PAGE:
Fueling Afghanistan

For a long time now I’ve been saying that the biggest problem facing our forces in Afghanistan isn’t the absence of a viable partner in the Afghan government or whether we should be pursuing a strategy of counter-terrorism or counter-insurgency or the tactics we’re employing there. It’s the logistics. Here’s another example of that. Would you believe that the fully burdened cost of gasoline in Afghanistan is $400 a gallon?

The Pentagon pays an average of $400 to put a gallon of fuel into a combat vehicle or aircraft in Afghanistan.

The statistic is likely to play into the escalating debate in Congress over the cost of a war that entered its ninth year last week.

Pentagon officials have told the House Appropriations Defense Subcommittee a gallon of fuel costs the military about $400 by the time it arrives in the remote locations in Afghanistan where U.S. troops operate.

Our way of waging war is fuel intensive and the more soldiers we have in Afghanistan the more fuel we’ll need there.

The fully burdened cost of fuel accounts for the cost of transporting it to where it is needed, said Kevin Geiss, program director for energy security in the Office of the Assistant Secretary of the Army for Installations and Environment.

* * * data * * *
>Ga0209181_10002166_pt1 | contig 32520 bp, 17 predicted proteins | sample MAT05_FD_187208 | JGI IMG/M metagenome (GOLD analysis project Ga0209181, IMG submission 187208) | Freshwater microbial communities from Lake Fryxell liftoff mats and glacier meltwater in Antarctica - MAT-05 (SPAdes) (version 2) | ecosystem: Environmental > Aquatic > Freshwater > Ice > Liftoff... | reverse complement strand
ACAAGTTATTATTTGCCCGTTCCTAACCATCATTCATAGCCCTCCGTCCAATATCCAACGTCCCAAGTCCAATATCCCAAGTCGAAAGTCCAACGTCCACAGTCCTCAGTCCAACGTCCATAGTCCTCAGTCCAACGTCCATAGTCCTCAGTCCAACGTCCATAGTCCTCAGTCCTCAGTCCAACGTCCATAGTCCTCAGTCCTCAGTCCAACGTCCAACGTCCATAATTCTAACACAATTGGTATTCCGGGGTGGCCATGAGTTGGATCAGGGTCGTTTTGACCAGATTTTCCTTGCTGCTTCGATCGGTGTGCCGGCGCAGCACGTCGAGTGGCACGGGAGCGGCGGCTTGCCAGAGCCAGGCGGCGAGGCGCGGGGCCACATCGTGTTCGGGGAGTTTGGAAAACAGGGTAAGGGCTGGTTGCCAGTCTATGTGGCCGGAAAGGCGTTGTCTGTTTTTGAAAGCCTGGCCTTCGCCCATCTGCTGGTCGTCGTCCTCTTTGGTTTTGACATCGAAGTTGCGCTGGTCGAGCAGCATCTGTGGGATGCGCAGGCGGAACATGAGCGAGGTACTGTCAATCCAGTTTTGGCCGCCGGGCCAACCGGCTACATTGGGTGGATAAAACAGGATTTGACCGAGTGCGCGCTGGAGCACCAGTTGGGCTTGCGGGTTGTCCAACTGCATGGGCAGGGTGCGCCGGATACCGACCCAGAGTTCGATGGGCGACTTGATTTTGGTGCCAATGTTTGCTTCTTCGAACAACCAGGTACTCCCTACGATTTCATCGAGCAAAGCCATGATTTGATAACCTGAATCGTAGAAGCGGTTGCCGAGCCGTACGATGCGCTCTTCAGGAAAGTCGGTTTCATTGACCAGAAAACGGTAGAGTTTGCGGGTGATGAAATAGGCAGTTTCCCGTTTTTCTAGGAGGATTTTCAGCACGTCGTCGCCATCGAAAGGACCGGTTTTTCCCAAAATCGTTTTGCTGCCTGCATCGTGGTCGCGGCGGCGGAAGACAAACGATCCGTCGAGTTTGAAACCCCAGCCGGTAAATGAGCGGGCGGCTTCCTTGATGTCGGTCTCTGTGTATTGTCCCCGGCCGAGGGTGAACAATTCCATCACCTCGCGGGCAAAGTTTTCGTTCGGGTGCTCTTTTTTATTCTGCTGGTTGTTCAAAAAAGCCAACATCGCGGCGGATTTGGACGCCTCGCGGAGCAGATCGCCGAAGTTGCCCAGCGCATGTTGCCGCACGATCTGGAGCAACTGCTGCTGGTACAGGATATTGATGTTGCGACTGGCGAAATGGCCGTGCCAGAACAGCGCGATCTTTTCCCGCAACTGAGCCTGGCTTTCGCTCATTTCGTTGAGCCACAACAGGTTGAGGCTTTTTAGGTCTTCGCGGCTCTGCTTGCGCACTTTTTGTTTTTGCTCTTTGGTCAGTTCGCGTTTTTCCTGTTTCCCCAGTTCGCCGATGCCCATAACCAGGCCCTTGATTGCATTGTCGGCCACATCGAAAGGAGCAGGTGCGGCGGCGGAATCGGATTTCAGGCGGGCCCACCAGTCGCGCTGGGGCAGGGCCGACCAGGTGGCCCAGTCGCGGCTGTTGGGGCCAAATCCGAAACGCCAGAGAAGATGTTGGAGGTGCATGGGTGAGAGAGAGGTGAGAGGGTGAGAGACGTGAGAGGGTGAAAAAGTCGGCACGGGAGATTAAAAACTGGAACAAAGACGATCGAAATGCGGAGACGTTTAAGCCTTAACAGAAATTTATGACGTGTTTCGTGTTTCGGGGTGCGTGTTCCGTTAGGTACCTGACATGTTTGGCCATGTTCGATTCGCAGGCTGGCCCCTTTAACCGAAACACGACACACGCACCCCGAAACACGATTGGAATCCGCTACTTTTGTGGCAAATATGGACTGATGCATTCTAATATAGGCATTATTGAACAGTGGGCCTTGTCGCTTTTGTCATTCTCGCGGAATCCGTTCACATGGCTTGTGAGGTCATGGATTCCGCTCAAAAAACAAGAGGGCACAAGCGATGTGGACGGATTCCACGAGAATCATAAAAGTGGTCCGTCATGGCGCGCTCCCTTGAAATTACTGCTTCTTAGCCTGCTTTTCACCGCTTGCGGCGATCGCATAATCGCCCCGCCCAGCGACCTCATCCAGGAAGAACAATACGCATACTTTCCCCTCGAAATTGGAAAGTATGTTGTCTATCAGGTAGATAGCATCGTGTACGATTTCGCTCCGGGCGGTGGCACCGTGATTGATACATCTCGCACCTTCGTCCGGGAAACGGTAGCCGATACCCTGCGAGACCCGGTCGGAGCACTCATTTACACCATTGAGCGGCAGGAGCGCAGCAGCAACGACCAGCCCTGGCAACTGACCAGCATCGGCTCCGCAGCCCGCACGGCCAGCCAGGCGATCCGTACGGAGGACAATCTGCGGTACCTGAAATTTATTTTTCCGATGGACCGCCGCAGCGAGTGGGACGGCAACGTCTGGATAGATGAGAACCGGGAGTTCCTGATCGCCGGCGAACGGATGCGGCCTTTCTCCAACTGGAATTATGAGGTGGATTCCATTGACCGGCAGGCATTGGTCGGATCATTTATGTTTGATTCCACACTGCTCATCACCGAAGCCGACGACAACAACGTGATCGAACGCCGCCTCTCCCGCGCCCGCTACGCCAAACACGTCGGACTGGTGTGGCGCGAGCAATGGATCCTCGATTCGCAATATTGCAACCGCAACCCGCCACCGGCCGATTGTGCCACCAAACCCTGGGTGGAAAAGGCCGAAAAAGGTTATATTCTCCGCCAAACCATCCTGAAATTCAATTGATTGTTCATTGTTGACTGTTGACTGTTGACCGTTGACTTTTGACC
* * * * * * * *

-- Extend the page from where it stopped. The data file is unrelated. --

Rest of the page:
And moving fuel by convoy or even airlift is expensive, according to the Army news release from July 16, which quoted Geiss. In some places, Geiss said, analysts have estimated the fully burdened cost of fuel might even be as high as $1,000 per gallon.

As I pointed out some time ago in a lengthy post at my blog (which I’m too lazy to find the link for right now), we’re spending significantly more per soldier in Afghanistan than we have in Iraq and, essentially, there are no economies of scale. The more soldiers we have in Afghanistan the more it will cost. The fully burdened cost of fuel is a good part of that.

Afghanistan is landlocked and the only practical choices for bringing supplies into the country are overland through Pakistan which has become increasingly dangerous or by air which is fabulously expensive. Overland through Iran seems to be out.

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Dave Schuler
About Dave Schuler
Over the years Dave Schuler has worked as a martial arts instructor, a handyman, a musician, a cook, and a translator. He's owned his own company for the last thirty years and has a post-graduate degree in his field. He comes from a family of politicians, teachers, and vaudeville entertainers. All-in-all a pretty good preparation for blogging. He has contributed to OTB since November 2006 but mostly writes at his own blog, The Glittering Eye, which he started in March 2004.

Comments

  1. Wayne says:

    A possible solution is exploiting Afghanistan natural resources which include oil and natural gas. Oil wells would be the hardest ones to secure but could be done. With a little rush we could drill wells and create a small refinery in a few years. This would have multiple benefits which include local procurement for our military and more importantly local economic improvement.